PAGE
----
5 September 2017 Radiometric and spectral stray light correction for the portable remote imaging spectrometer (PRISM) coastal ocean sensor
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Abstract
The airborne Portable Remote Imaging Spectrometer (PRISM) instrument is based on a fast (F/1.8) Dyson spectrometer operating at 350-1050 nm and a two-mirror telescope combined with a Teledyne HyViSI 6604A detector array. Raw PRISM data contain electronic and optical artifacts that must be removed prior to radiometric calibration. We provide an overview of the process transforming raw digital numbers to calibrated radiance values. Electronic panel artifacts are first corrected using empirical relationships developed from laboratory data. The instrument spectral response functions (SRF) are reconstructed using a measurement-based optimization technique. Removal of SRF effects from the data improves retrieval of true spectra, particularly in the typically low-signal near-ultraviolet and near-infrared regions. As a final step, radiometric calibration is performed using corrected measurements of an object of known radiance. Implementation of the complete calibration procedure maximizes data quality in preparation for subsequent processing steps, such as atmospheric removal and spectral signature classification.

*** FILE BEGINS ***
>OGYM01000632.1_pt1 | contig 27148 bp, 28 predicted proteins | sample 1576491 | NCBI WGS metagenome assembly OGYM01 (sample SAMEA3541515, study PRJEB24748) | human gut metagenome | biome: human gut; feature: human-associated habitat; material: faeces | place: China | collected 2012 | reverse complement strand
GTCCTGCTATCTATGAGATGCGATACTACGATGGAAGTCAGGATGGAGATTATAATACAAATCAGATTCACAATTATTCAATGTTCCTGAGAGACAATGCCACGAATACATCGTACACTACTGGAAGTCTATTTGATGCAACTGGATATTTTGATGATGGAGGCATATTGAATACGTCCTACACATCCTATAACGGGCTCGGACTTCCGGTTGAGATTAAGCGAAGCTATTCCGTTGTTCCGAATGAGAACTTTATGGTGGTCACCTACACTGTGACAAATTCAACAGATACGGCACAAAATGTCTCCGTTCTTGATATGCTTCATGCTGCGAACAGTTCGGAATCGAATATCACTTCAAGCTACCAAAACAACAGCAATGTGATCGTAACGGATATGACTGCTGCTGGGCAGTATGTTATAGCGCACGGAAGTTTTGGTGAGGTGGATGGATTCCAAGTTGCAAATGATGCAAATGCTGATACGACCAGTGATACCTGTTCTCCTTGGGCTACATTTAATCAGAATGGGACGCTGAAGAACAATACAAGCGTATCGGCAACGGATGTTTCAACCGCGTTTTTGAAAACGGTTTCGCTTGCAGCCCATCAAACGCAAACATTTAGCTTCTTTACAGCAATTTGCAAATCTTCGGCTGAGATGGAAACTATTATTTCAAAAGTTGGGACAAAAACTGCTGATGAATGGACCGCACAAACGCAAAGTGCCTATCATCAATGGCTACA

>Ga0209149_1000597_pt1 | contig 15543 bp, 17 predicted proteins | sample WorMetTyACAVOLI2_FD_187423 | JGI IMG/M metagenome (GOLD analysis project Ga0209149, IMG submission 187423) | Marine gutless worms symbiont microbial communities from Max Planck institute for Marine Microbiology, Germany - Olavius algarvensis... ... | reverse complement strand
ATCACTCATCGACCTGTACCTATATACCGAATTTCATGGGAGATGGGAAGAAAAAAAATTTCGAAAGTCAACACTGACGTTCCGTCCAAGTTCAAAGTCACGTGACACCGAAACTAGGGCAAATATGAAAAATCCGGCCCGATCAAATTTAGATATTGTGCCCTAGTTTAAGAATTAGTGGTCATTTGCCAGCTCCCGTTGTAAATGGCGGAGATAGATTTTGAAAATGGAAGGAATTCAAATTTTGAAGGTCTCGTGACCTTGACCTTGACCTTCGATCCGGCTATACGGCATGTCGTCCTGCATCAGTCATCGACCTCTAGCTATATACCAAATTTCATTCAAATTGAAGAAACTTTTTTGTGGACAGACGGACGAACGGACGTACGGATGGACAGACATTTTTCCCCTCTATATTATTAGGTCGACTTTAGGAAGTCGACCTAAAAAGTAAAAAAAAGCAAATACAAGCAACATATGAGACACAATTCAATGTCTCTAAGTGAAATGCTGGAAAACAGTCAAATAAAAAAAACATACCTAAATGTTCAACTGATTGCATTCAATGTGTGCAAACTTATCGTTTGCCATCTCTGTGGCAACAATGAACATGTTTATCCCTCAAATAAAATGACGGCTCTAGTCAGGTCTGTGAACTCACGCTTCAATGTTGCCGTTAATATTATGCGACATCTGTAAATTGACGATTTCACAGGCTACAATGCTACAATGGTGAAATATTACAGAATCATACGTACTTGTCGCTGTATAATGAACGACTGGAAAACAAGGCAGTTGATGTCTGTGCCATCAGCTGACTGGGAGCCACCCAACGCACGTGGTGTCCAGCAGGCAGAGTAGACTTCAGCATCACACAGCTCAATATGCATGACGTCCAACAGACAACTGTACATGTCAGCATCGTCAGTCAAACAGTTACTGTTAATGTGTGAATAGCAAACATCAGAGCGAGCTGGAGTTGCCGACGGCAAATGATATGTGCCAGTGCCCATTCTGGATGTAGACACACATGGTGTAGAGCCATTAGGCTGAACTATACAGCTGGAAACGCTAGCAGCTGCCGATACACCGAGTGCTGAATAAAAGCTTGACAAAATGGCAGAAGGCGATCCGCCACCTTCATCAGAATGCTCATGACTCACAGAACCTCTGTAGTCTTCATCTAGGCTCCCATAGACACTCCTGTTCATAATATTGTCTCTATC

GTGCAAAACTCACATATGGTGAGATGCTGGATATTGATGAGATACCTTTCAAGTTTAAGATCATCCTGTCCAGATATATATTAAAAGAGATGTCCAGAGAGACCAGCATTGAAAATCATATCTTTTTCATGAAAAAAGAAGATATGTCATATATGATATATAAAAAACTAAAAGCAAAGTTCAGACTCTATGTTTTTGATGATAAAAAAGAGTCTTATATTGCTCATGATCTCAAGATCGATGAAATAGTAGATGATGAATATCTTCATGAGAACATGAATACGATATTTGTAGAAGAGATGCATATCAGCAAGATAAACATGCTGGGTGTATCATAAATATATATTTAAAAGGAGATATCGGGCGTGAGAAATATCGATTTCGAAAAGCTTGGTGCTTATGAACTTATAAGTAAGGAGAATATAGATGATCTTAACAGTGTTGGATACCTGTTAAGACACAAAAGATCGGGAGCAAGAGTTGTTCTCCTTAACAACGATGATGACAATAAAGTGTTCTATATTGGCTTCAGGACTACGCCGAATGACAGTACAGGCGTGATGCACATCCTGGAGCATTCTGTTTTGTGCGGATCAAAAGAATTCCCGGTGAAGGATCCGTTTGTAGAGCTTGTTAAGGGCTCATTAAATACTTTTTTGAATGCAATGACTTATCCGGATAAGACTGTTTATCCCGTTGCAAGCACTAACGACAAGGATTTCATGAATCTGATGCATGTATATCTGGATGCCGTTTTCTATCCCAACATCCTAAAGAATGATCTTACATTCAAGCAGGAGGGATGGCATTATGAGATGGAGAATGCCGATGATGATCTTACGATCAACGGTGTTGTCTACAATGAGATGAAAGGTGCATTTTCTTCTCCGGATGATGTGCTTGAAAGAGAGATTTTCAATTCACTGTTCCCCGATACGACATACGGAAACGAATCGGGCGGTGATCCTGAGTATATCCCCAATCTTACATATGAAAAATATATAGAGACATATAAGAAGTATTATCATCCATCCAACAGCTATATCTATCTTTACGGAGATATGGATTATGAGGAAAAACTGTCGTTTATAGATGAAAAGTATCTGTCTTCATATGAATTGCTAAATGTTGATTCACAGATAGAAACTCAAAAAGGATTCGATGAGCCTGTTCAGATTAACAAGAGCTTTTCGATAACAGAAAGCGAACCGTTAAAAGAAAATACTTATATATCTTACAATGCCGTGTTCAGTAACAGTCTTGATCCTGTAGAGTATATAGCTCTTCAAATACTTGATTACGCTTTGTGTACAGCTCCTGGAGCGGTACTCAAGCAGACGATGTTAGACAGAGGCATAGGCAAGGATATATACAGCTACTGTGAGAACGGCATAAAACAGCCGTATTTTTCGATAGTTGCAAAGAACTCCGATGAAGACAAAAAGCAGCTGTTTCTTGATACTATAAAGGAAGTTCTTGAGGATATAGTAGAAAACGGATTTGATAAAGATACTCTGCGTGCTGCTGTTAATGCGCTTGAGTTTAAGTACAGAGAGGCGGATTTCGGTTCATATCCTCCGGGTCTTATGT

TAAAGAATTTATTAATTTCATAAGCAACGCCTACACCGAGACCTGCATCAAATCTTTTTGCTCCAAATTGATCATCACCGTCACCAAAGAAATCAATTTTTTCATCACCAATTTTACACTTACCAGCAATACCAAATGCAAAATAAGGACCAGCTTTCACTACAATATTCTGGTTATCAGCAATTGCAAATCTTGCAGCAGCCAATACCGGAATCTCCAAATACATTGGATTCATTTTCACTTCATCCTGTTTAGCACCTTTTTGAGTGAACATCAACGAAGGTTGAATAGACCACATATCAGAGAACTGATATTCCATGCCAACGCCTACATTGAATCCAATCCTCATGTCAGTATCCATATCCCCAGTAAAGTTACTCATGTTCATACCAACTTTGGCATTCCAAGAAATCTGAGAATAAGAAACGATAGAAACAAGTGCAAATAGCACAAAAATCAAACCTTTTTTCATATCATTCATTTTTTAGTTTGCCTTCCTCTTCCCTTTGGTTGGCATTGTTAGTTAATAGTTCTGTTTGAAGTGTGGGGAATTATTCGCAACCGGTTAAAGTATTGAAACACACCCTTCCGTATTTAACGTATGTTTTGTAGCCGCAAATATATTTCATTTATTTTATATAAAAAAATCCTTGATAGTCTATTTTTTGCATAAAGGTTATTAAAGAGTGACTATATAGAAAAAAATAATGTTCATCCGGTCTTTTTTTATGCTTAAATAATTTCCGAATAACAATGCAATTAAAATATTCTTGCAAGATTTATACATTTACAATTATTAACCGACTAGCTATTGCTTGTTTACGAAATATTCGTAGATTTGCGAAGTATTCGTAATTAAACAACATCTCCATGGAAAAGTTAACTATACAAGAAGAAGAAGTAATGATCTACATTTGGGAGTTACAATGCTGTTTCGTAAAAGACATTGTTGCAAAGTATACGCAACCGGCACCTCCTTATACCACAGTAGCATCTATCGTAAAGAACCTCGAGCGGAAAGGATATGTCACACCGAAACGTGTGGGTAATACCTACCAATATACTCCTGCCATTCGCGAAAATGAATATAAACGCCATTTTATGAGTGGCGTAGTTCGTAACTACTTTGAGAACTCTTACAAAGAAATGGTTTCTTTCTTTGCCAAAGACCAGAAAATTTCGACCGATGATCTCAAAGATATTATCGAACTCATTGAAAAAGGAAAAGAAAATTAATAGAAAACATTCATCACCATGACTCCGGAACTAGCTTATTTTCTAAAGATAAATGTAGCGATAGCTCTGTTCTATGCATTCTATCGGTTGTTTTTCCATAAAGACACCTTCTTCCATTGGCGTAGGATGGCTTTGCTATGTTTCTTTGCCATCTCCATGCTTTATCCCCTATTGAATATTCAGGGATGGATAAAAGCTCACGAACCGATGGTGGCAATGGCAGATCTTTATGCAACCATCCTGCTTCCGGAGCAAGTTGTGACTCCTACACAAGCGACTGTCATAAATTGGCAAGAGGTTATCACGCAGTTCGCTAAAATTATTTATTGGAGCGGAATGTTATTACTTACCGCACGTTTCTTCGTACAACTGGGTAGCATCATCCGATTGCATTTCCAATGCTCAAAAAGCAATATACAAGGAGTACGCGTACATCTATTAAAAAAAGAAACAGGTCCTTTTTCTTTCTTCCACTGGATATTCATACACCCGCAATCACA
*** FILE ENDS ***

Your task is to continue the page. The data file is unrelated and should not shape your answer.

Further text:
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Justin M. Haag, Byron E. Van Gorp, Pantazis Mouroulis, David R. Thompson, "Radiometric and spectral stray light correction for the portable remote imaging spectrometer (PRISM) coastal ocean sensor", Proc. SPIE 10402, Earth Observing Systems XXII, 104020E (5 September 2017); doi: 10.1117/12.2272746; https://doi.org/10.1117/12.2272746
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